WT: Are there common missteps you see businesses make throughout the M&A process that you would caution against?

SS: Time is always the enemy. Focusing on maximizing speed and momentum will help minimize the risks that time exposes, which is why preparation is so important. A sell-side target should make sure they are well prepared to enter a sales process. Too many would-be sellers lose momentum and negotiating leverage, or even have the sale fall apart, due to the inability to facilitate key due diligence or make quick decisions. Also, if the business owner has plans to retire or exit the business shortly after the sale transaction, it is important that there is a succession plan in place and the key members of the management team are aligned going forward. Many buyers are backing management teams, not just buying companies, so they rely on some continuity of key employees. If the business owner is key to the successful operation of the company, he or she should not assume they can ride off into the sunset immediately after the deal closes, unless there is a thoughtful plan in place that was communicated early to the buyer.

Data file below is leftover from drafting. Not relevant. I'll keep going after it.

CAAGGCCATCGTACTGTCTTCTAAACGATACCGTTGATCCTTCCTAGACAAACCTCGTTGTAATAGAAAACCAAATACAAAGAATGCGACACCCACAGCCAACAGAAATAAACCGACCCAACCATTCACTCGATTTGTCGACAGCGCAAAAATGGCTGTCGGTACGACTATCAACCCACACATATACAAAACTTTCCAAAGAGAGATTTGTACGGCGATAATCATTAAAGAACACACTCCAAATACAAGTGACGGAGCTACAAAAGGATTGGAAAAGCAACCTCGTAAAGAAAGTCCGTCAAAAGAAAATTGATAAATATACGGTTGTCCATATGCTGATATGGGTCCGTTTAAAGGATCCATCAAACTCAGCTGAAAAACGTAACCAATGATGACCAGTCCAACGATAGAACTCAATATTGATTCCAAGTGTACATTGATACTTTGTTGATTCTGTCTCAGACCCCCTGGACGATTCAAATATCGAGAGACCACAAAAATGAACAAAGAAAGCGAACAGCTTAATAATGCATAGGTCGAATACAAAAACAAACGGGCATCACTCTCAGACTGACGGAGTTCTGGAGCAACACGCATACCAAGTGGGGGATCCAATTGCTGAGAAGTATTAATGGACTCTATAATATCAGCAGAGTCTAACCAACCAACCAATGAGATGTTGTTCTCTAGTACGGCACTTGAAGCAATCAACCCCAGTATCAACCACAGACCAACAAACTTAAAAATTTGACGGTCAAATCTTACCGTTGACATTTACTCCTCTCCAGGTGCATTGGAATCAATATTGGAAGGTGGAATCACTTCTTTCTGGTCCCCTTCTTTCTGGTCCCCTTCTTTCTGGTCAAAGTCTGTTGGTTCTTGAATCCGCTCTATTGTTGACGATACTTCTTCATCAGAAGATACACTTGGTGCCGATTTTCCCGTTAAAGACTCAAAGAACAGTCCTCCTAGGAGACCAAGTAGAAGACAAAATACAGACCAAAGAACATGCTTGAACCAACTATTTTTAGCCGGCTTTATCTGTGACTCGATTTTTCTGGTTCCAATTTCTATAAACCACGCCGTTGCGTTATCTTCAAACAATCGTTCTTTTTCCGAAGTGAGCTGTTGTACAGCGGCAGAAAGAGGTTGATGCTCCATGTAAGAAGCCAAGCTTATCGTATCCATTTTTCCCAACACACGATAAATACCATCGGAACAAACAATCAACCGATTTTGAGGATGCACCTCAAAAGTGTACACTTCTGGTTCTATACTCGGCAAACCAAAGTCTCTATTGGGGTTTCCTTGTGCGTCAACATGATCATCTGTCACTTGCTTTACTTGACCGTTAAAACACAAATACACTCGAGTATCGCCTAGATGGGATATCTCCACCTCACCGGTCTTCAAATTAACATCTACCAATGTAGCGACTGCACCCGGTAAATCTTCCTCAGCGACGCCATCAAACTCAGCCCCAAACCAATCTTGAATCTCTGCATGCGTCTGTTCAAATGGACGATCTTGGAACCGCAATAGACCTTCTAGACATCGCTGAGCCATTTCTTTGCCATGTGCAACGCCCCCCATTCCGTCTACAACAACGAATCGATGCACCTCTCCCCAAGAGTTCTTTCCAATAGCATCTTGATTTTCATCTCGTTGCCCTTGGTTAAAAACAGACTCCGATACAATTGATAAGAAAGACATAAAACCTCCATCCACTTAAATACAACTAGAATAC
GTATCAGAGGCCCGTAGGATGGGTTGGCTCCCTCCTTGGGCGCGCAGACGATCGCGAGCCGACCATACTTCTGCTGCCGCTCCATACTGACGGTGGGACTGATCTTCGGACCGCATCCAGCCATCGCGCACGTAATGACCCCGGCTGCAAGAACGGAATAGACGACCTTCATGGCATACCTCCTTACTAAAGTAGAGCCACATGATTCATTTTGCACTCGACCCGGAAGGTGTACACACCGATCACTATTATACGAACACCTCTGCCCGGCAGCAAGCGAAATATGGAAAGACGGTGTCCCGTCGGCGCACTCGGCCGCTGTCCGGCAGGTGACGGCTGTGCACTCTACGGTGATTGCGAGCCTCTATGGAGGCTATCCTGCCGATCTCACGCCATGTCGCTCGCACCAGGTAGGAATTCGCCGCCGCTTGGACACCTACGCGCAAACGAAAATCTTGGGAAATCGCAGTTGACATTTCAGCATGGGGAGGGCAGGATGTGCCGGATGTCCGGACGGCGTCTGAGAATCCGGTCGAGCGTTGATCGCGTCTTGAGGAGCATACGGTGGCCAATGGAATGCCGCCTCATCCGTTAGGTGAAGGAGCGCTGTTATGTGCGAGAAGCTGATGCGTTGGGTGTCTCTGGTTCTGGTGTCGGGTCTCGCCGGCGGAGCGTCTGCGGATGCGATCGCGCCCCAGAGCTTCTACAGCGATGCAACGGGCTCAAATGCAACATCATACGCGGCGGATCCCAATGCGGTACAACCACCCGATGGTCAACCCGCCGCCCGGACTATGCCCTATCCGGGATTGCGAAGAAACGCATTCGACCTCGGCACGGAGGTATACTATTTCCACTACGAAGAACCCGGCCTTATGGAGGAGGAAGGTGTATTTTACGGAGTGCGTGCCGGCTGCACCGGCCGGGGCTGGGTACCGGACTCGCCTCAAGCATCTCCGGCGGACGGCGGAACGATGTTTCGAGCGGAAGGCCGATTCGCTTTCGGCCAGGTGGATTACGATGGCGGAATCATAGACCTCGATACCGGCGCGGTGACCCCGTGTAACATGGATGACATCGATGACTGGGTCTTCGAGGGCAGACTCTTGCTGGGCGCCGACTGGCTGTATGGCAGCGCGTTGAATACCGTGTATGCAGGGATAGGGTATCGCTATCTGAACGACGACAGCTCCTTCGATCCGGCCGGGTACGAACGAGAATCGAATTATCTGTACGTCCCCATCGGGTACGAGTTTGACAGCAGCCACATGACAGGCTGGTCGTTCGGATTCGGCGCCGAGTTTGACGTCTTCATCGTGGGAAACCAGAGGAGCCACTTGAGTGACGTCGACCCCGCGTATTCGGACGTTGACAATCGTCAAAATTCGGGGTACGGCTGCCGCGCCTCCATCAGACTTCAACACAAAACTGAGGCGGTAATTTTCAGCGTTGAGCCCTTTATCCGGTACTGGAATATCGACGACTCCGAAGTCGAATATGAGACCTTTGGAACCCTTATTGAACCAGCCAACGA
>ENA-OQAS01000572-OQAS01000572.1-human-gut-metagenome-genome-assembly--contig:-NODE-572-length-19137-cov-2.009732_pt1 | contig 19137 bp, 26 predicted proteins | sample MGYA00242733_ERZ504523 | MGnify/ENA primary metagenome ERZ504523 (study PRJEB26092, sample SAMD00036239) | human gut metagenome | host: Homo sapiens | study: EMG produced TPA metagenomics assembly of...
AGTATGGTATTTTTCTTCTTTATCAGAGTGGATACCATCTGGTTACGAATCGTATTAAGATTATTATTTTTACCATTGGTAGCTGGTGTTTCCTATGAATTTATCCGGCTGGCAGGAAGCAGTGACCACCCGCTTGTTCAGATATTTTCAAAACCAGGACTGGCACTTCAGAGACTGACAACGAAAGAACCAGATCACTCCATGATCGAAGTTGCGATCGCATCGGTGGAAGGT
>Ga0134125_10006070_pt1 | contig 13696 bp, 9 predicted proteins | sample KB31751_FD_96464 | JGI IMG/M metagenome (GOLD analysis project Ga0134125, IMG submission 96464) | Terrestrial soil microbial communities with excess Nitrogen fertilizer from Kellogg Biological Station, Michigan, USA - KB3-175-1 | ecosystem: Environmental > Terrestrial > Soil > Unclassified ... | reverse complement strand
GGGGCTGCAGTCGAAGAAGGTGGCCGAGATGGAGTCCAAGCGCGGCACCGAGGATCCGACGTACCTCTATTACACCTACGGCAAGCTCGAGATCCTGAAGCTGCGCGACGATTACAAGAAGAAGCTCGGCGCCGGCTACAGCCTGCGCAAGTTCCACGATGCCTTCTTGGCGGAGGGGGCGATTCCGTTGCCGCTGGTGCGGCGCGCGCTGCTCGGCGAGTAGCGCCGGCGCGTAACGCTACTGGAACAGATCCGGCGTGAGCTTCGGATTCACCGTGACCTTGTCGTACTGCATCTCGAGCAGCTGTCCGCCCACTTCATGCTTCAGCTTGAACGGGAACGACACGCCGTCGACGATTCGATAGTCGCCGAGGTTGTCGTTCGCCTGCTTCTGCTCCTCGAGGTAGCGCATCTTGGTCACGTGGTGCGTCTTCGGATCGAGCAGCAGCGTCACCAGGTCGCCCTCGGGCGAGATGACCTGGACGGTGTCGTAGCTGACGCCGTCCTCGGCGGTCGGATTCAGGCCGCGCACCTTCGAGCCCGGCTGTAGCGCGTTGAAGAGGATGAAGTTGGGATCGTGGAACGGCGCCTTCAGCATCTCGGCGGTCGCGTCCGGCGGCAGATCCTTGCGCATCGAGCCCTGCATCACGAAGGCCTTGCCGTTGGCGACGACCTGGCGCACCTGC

The author is the editor for Waste Today and can be contacted at aredling@gie.net.